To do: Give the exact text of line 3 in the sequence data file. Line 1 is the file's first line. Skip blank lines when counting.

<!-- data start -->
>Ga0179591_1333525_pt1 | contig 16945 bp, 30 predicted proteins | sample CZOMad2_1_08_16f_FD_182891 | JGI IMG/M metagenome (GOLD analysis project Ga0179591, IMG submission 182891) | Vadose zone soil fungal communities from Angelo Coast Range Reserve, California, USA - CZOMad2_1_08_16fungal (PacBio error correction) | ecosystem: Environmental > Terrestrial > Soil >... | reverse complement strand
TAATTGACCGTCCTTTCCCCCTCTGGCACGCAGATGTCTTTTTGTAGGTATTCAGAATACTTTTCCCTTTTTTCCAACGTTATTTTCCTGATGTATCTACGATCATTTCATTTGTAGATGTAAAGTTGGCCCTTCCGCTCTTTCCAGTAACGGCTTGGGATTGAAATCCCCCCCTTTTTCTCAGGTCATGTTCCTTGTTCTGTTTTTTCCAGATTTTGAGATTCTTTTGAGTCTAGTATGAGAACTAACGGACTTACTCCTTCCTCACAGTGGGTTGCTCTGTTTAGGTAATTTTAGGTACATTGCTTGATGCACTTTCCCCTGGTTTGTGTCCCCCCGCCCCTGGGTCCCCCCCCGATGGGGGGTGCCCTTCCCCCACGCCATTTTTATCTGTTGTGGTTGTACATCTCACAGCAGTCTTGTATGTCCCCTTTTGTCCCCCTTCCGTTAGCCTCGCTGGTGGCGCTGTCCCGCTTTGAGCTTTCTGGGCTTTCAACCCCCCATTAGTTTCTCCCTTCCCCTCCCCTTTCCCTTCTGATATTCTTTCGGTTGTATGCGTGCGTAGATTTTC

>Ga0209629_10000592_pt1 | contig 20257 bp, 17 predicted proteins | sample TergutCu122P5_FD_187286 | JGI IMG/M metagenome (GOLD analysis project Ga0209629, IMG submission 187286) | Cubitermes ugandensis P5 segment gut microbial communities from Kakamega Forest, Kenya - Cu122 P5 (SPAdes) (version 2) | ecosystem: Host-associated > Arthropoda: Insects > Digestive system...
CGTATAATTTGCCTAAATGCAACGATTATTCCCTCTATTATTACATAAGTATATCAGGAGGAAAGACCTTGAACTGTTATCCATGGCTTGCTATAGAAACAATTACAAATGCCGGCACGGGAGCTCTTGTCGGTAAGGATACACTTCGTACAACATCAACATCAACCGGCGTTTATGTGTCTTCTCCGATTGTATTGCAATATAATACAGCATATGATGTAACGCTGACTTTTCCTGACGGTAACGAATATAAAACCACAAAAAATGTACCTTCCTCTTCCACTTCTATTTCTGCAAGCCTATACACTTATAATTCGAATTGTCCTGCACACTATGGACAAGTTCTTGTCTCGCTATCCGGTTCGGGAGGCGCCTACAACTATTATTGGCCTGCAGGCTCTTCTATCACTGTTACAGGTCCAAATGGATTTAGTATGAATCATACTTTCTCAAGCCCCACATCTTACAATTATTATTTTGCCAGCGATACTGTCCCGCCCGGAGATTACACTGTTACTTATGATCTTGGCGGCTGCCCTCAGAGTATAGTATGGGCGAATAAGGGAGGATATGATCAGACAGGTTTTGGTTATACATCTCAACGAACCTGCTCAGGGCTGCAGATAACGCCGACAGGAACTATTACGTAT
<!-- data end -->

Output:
>Ga0209629_10000592_pt1 | contig 20257 bp, 17 predicted proteins | sample TergutCu122P5_FD_187286 | JGI IMG/M metagenome (GOLD analysis project Ga0209629, IMG submission 187286) | Cubitermes ugandensis P5 segment gut microbial communities from Kakamega Forest, Kenya - Cu122 P5 (SPAdes) (version 2) | ecosystem: Host-associated > Arthropoda: Insects > Digestive system...